First try with Express

trannguyenhung011086 profile image trannguyenhung011086 Originally published at Medium ・3 min read

While working as automation QA using NodeJS, I always have big interest in how to build up a web application and recently I have decided to give it a try with the de-facto Express framework.

Starting with the basic guide from Mozilla (https://developer.mozilla.org/en-US/docs/Learn/Server-side/Express_Nodejs), I find it very coherent and easy to follow. But there is a trouble that the guide is using the callback style which is both convenient and troublesome to use in my opinion.

// Display list of all Books.
exports.book_list = function(req, res, next) {

  Book.find({}, 'title author')
    .exec(function (err, list_books) {
      if (err) { return next(err); }
      //Successful, so render
      res.render('book_list', { title: "'Book List', book_list: list_books });"


Besides, I am using Promise and async-await style for my automation test suites at RealStake, so I try converting the guide to the latter style for easier controlling the code flow.

module.exports = {
    getList: async (req, res, next) => {
        try {
            const bookInstanceList = await BookInstance.find({})
            res.render('bookInstanceList', {
                title: "'Book Instance List',"
        } catch (err) {

And the experience is quite amazing because I can achieve both the basic understanding of how Express works and understand more about callback using.

After finishing the guide, I try to relate to the current project at my company and plan to add more features like JWT authentication, Redis storage, etc. to explore more on building a real application. Then I make up my own Trello board (https://trello.com/b/K0mY1Jpo/learn-express) to define and monitor what I have been doing and what I will implement.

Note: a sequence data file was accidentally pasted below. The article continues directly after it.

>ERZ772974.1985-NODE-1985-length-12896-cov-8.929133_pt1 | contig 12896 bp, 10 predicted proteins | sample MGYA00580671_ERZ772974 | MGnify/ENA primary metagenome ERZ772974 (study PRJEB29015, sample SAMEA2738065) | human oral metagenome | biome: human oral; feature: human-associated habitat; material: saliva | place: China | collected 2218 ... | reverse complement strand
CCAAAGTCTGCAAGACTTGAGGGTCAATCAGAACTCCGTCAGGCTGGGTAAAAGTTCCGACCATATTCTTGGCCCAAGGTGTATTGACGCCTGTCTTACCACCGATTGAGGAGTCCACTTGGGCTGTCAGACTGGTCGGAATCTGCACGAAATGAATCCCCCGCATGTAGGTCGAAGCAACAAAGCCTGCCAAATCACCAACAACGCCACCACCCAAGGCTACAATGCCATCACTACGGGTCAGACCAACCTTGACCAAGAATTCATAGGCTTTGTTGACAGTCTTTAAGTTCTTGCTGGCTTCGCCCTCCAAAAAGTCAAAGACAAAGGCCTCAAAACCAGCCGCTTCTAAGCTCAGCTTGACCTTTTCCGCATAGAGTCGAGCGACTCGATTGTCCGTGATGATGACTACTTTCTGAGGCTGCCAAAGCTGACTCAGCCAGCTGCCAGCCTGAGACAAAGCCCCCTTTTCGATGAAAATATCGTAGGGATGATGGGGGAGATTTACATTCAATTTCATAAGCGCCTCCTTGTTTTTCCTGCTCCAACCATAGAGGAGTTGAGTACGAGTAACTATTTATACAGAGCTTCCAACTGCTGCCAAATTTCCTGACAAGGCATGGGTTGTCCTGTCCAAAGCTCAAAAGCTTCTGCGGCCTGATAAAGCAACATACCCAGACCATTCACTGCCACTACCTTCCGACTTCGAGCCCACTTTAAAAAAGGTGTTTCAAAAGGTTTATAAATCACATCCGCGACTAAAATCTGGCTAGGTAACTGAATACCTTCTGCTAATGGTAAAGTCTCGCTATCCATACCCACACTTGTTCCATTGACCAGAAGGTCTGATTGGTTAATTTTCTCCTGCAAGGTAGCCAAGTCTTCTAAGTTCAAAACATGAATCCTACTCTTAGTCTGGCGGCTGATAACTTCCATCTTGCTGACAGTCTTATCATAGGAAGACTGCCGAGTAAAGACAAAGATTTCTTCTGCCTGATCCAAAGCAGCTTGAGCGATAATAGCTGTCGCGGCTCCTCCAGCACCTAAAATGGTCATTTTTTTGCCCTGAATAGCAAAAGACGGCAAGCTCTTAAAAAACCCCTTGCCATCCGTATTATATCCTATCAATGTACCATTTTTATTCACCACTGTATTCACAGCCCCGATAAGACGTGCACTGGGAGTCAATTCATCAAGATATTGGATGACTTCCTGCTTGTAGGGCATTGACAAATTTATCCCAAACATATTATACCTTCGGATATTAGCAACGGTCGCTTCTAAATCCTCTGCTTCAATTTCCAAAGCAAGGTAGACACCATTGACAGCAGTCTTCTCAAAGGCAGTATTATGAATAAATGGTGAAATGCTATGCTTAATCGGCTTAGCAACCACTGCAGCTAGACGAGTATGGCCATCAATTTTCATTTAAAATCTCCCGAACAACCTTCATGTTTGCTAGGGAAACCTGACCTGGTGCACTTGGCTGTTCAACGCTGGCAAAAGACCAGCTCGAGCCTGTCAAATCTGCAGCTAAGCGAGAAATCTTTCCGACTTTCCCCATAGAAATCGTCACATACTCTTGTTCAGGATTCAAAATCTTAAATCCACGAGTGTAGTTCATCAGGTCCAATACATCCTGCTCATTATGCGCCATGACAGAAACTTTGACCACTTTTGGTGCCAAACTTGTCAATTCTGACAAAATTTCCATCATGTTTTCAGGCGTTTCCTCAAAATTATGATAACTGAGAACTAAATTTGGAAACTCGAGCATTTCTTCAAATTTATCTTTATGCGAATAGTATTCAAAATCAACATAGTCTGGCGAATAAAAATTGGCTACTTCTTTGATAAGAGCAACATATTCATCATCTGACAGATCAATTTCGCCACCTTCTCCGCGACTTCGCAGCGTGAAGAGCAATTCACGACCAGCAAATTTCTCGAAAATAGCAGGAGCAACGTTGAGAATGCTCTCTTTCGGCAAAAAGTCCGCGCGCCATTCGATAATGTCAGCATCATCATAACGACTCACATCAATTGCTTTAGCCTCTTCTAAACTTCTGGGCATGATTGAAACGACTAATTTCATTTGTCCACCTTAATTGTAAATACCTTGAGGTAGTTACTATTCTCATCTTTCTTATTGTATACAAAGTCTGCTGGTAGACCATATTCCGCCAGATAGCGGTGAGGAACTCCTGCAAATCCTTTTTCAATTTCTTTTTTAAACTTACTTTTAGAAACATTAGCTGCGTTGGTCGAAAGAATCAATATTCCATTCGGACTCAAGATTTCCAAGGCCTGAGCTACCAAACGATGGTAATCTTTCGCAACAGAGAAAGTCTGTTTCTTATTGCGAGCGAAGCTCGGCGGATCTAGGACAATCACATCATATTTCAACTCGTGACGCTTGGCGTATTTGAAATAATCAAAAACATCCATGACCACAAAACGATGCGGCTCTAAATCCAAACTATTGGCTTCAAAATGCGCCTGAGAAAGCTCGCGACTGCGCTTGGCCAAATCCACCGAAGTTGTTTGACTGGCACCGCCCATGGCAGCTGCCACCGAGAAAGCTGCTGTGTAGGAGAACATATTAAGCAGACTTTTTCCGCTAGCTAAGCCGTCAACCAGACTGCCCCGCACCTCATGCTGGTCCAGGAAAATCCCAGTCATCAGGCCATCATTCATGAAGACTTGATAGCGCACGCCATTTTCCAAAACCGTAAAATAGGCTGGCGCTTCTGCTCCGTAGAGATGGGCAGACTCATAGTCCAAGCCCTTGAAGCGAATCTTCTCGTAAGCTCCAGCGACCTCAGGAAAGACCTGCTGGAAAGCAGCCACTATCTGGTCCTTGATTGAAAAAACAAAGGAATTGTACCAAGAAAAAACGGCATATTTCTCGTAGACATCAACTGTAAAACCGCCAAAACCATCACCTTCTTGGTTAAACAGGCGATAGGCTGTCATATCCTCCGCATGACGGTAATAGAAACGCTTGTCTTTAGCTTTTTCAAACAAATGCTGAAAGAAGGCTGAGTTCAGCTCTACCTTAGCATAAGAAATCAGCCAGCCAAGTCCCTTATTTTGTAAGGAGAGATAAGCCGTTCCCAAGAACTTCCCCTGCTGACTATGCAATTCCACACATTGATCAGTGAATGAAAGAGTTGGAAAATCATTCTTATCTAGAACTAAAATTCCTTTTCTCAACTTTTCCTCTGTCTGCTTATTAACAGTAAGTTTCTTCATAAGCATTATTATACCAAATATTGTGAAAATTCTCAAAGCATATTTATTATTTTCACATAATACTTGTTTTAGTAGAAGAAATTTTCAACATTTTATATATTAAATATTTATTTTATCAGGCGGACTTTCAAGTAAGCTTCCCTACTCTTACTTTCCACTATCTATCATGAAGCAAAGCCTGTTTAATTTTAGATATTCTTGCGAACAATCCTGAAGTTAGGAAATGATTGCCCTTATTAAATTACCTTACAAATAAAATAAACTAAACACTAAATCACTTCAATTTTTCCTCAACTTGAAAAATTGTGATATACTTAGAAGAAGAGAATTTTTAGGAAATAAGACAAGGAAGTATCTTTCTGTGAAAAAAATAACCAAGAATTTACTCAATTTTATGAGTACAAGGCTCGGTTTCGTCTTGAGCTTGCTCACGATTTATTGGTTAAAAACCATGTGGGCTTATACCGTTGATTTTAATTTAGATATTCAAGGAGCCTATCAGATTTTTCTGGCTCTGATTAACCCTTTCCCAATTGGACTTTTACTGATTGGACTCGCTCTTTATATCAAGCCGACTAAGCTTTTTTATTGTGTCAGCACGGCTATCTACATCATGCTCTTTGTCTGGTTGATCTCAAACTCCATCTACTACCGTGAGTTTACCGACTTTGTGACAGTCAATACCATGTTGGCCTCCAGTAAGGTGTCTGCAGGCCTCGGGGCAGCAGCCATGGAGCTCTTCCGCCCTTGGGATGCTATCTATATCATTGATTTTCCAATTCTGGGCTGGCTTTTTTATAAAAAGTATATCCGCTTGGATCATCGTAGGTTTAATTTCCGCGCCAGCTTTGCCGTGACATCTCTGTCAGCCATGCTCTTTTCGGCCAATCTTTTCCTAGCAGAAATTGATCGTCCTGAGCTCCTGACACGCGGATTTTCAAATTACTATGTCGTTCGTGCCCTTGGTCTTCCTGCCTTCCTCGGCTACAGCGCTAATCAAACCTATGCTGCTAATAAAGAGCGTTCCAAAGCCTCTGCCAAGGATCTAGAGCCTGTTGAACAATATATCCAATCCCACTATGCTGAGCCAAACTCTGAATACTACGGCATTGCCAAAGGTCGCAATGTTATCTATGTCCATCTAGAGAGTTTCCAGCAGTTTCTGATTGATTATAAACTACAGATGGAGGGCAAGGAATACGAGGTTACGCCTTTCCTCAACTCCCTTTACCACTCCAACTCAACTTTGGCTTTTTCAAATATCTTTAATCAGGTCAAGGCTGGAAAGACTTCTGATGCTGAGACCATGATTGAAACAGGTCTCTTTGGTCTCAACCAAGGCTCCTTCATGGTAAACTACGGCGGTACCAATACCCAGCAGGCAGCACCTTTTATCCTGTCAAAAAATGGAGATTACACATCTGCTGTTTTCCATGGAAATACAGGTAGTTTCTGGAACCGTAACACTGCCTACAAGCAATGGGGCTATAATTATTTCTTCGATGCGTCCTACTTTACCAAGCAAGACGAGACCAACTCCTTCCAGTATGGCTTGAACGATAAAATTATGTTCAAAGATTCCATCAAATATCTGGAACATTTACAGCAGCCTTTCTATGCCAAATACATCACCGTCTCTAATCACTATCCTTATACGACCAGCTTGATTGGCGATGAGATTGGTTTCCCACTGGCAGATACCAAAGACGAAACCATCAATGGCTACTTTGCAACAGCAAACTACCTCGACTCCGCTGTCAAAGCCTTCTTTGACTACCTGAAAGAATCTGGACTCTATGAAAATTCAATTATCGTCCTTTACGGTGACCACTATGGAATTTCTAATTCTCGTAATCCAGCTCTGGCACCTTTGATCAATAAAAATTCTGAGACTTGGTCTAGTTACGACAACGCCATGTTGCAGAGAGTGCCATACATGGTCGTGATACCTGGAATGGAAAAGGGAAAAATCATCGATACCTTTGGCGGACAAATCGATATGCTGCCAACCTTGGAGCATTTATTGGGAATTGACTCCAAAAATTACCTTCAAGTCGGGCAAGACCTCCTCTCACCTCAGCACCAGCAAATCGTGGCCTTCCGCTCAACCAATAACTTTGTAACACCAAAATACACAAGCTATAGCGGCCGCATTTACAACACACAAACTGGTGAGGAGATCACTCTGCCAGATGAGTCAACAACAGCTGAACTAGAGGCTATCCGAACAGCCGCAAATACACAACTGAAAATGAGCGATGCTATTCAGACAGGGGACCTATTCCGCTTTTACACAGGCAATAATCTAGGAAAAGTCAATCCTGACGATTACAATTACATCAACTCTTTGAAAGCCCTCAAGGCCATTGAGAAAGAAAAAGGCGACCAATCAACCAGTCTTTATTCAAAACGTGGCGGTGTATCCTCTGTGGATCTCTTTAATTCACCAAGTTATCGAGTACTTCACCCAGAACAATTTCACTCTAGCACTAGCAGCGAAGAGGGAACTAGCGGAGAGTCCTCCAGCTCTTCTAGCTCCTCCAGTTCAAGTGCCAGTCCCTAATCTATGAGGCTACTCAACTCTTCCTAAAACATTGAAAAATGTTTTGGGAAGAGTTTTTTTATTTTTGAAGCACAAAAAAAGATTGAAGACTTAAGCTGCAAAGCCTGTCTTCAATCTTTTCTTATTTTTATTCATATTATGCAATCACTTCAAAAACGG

By making use of the Trello board, it is easier for me to control my learning flow. It also makes me feel more organized :D

So far I have been able to implement more routes to my small local library app such as:

  • JWT authentication for log in
  • blacklist JWT token for log out
  • register new account and send activation email via Sendgrid
  • ...

And for deployment, I already have some experience with using Zeit for my automation workflow with Asana (https://dev.to/trannguyenhung011086/how-i-sync-github-pull-request-status-to-asana-task-flow-nl2).

So at first, I deployed my app as a normal Express server.

const config = require('./common/config');
const mongo = require('./loaders/mongo');
const redis = require('./loaders/redis');
const app = require('./loaders/express');

app.listen(config.port, () =>
    console.log(`App listening on port ${config.port}`),

Then I found an article about using Zeit for serveless functions (https://medium.com/@bmikkelsen22/designing-a-serverless-express-js-api-using-zeit-now-6e52aa962235) and tried to change my code a bit.

It is quite surprising that such task does not take so much effort because Zeit already see an Express app as a function by using @now /node option for deployment. I just need to map routes to those functions.

// now.json
    "version": 2,
    "name": "learn-express",
    "builds": [{ "src": "/api/*.js", "use": "@now/node" }],
    "routes": [
        { "src": "/catalog", "dest": "/api/catalog.js" },
        { "src": "/catalog(/.*)", "dest": "/api/catalog.js" },
        { "src": "/user(/.*)", "dest": "/api/user.js" },
        { "src": "(/.*)", "dest": "/api/home.js" }

// api/catalog.js
const app = require('./setup');
const catalogRouter = require('../routes/catalogRoute');
const authMiddleware = require('../middlewares/authMiddleware');

app.use('*', (req, res) => {
    res.status(404).send('Page not found!');

module.exports = app;

The whole code can be found at https://github.com/trannguyenhung011086/learn-express.

To sum up, by learning to build an application with Express, I gain more insight in development works and feel really hooked with pushing my Node JS skills as far as possible. And I will definitely continue exploring more in the path of building web application.

Posted on Nov 27 '19 by:


markdown guide